Landing upon a particular discussion topic was a challenge. Naturally, I resorted to topics of which I had great familiarity, specifically sociological topics that impacted large waves of people. To start my research path, I rediscovered a 15-page research paper written for ICM 501, exploring the influence of text messaging on teenagers’ formation of romantic relationships. In the greater spectrum, I chose to use this topic as a basis, and instead report on how technologies impact interpersonal relationships across various demographics. In the modern world, we not only have the convenience of text messaging, but we have Skype, Facebook, Twitter, e-mail, Instagram, picture-messaging, etc. To put it lightly, the list is endless and far more advanced than the old-fashioned phone call.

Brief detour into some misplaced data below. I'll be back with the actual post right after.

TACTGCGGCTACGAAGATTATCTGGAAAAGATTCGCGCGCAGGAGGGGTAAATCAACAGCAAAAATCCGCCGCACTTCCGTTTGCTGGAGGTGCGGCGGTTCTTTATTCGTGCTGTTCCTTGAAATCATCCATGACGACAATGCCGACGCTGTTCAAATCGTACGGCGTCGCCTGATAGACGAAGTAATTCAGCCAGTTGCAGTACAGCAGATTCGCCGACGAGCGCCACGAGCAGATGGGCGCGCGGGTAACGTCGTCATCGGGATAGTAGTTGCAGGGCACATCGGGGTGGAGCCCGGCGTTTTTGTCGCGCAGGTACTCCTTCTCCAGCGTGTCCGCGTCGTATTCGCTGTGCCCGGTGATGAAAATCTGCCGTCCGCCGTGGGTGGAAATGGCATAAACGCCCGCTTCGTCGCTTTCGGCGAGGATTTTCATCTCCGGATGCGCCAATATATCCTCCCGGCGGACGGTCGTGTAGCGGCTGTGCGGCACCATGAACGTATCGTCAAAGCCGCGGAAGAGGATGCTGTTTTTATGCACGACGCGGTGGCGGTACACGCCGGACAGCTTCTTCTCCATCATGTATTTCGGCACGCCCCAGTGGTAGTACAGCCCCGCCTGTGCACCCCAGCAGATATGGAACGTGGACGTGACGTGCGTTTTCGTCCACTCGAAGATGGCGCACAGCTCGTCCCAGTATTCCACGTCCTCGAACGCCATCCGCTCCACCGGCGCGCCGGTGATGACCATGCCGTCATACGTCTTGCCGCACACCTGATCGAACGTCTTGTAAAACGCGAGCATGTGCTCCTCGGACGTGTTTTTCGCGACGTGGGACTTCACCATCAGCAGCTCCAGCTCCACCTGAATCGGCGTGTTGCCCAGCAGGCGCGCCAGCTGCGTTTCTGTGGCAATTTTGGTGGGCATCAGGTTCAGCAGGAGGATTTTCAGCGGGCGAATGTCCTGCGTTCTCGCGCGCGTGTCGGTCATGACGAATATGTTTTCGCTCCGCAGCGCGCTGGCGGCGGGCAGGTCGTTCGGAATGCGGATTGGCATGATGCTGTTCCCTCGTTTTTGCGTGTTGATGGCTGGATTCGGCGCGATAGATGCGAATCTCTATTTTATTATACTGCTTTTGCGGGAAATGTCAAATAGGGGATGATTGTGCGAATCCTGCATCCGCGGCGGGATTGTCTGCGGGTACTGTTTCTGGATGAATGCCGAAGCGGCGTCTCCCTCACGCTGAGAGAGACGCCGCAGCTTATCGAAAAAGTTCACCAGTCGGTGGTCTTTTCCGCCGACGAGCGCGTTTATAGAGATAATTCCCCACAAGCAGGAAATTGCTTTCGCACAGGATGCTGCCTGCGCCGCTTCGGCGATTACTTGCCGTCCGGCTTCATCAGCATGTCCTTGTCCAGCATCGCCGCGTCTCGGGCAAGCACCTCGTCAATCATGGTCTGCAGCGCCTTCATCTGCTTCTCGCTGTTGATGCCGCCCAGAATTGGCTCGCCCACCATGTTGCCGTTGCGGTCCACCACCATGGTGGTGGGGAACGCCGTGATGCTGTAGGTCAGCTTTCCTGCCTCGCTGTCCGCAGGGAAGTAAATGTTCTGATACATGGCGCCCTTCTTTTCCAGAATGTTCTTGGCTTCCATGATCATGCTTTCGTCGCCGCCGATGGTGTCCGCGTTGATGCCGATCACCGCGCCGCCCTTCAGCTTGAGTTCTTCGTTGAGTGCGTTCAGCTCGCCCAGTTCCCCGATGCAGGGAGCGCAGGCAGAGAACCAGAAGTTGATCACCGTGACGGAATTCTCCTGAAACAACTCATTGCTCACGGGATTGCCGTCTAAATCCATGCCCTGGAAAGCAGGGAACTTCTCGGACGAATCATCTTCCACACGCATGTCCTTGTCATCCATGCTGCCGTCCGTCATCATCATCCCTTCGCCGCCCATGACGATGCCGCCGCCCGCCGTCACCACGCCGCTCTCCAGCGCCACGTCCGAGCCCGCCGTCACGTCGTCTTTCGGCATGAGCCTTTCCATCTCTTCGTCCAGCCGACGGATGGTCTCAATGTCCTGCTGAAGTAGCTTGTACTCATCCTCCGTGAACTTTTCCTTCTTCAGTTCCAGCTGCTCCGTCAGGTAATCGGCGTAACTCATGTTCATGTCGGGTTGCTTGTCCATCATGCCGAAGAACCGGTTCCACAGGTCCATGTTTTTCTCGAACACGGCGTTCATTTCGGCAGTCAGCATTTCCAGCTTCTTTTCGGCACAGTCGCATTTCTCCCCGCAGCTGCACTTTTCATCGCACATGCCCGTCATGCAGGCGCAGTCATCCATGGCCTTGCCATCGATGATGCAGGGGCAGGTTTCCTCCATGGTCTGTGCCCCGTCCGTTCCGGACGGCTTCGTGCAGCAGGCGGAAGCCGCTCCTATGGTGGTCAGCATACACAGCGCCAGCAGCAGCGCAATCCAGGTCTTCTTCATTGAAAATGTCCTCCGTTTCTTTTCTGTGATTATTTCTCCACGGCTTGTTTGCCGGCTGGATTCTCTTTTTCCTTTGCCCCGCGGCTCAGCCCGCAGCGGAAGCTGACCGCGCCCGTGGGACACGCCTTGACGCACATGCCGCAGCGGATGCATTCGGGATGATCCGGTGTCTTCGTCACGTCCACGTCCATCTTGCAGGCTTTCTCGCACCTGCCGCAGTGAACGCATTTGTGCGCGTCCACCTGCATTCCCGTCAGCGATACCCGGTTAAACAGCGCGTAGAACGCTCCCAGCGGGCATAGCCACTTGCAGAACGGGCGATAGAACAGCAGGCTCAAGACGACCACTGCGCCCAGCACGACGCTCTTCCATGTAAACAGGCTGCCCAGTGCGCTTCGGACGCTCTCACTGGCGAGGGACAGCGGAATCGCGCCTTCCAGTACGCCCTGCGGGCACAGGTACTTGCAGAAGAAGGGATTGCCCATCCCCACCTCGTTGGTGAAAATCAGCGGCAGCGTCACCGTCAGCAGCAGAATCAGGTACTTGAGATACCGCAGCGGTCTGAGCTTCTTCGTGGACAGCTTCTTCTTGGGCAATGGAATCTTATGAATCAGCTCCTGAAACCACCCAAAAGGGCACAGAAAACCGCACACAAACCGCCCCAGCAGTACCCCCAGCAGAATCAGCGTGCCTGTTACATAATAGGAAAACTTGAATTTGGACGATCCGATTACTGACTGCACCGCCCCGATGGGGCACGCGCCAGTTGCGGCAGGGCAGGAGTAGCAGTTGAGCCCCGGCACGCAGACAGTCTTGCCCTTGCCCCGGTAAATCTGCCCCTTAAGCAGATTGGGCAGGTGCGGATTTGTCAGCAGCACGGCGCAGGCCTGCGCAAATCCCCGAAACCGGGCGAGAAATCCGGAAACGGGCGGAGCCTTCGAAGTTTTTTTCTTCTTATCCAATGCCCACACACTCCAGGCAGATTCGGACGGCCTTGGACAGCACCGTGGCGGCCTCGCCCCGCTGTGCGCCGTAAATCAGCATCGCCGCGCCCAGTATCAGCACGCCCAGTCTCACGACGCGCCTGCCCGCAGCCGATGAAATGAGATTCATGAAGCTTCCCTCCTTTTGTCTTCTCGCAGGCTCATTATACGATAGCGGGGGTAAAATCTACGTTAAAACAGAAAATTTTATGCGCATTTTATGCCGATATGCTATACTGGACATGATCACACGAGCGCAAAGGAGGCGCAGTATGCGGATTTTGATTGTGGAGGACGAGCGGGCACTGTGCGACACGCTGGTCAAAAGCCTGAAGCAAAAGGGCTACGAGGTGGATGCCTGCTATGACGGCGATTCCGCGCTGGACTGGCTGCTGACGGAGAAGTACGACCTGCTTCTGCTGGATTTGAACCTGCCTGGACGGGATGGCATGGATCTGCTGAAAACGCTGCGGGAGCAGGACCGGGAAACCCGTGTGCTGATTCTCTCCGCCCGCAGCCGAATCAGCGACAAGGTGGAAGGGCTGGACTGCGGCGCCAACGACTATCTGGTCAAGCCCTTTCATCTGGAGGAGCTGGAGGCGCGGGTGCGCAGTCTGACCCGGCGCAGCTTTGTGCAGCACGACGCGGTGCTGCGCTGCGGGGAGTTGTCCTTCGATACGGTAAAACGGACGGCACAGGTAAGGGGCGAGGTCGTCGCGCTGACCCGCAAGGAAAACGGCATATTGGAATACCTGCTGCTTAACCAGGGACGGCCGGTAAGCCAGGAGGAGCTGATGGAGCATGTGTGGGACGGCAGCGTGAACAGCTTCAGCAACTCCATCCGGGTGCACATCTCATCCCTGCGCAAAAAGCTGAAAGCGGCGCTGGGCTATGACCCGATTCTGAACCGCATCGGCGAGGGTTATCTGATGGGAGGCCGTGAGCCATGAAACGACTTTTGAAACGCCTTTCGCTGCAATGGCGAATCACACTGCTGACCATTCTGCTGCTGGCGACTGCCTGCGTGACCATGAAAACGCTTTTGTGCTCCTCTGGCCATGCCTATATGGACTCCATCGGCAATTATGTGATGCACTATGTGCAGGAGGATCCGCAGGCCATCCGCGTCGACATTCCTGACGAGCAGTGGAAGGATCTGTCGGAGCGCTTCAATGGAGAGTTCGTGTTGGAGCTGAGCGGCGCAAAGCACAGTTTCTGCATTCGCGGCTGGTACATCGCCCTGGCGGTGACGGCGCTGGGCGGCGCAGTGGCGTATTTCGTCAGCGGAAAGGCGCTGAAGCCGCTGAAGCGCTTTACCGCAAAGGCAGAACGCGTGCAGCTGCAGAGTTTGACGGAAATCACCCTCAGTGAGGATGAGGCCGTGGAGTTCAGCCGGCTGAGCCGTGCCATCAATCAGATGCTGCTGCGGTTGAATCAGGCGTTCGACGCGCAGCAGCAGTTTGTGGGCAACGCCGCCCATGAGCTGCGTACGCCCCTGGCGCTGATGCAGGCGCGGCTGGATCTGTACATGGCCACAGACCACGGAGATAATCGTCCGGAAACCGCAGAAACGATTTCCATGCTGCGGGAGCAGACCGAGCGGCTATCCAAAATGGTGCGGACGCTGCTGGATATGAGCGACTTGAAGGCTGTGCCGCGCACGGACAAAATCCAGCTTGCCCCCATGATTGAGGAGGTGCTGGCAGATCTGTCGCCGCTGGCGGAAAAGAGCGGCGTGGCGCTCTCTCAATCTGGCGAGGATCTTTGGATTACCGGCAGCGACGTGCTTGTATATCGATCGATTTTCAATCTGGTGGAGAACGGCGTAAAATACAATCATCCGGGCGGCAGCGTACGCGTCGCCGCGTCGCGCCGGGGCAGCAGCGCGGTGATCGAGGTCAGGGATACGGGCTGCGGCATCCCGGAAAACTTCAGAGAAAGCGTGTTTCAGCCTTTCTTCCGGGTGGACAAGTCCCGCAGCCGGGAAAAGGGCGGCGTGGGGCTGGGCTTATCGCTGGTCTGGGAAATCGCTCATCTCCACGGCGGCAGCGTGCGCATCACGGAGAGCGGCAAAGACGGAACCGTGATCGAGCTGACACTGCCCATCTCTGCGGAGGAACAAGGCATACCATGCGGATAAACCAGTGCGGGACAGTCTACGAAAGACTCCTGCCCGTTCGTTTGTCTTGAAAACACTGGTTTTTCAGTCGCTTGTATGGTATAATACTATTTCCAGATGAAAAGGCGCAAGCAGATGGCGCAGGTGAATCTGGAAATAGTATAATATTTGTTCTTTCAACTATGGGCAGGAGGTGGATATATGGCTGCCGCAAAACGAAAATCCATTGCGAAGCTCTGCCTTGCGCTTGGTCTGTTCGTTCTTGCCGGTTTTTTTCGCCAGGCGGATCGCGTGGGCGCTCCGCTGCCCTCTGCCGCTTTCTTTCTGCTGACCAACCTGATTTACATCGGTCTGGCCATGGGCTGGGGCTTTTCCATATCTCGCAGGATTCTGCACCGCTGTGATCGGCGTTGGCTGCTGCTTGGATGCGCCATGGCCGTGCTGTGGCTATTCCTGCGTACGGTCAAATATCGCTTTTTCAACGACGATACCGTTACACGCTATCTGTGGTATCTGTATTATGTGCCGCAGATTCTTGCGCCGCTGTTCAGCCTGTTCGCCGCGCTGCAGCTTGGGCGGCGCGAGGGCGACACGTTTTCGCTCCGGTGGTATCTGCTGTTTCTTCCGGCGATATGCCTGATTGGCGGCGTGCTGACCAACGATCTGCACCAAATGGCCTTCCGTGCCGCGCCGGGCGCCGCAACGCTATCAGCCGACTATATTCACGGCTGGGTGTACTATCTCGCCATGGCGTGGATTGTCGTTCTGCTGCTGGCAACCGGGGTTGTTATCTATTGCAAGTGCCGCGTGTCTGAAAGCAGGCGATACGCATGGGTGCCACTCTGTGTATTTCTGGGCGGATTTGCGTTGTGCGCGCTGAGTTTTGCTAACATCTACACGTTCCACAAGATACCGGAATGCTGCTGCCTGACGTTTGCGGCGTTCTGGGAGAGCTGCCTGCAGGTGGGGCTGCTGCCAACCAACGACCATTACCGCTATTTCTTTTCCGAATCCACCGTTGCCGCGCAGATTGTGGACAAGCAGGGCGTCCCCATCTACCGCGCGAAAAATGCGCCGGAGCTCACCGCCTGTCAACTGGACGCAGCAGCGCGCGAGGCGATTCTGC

I feel qualified to report on such a topic because I grew up during the technological boom. I was sitting in 5th grade classrooms with students who held call phones (flip phones, at the time). I attended college with students who sported fancy Mac computers, not to mention that everyone had some sort of computer device. I sat alongside classmates who chatted on smart phones, took notes on iPads, listened to iPods and read books on Kindles. Although not all of these technologies function as communication mediums, I have been swimming in the seas of technology for years. In fact, I cannot remember a time when text messaging, emailing or Facebook did not flood my life. Since technology has so heavily influence relationships in my life, as well as the lives of my same-age peers, I can directly relate to the research. By relating to the research, I can attempt to make sense of it through the lens of an individual who experienced it firsthand.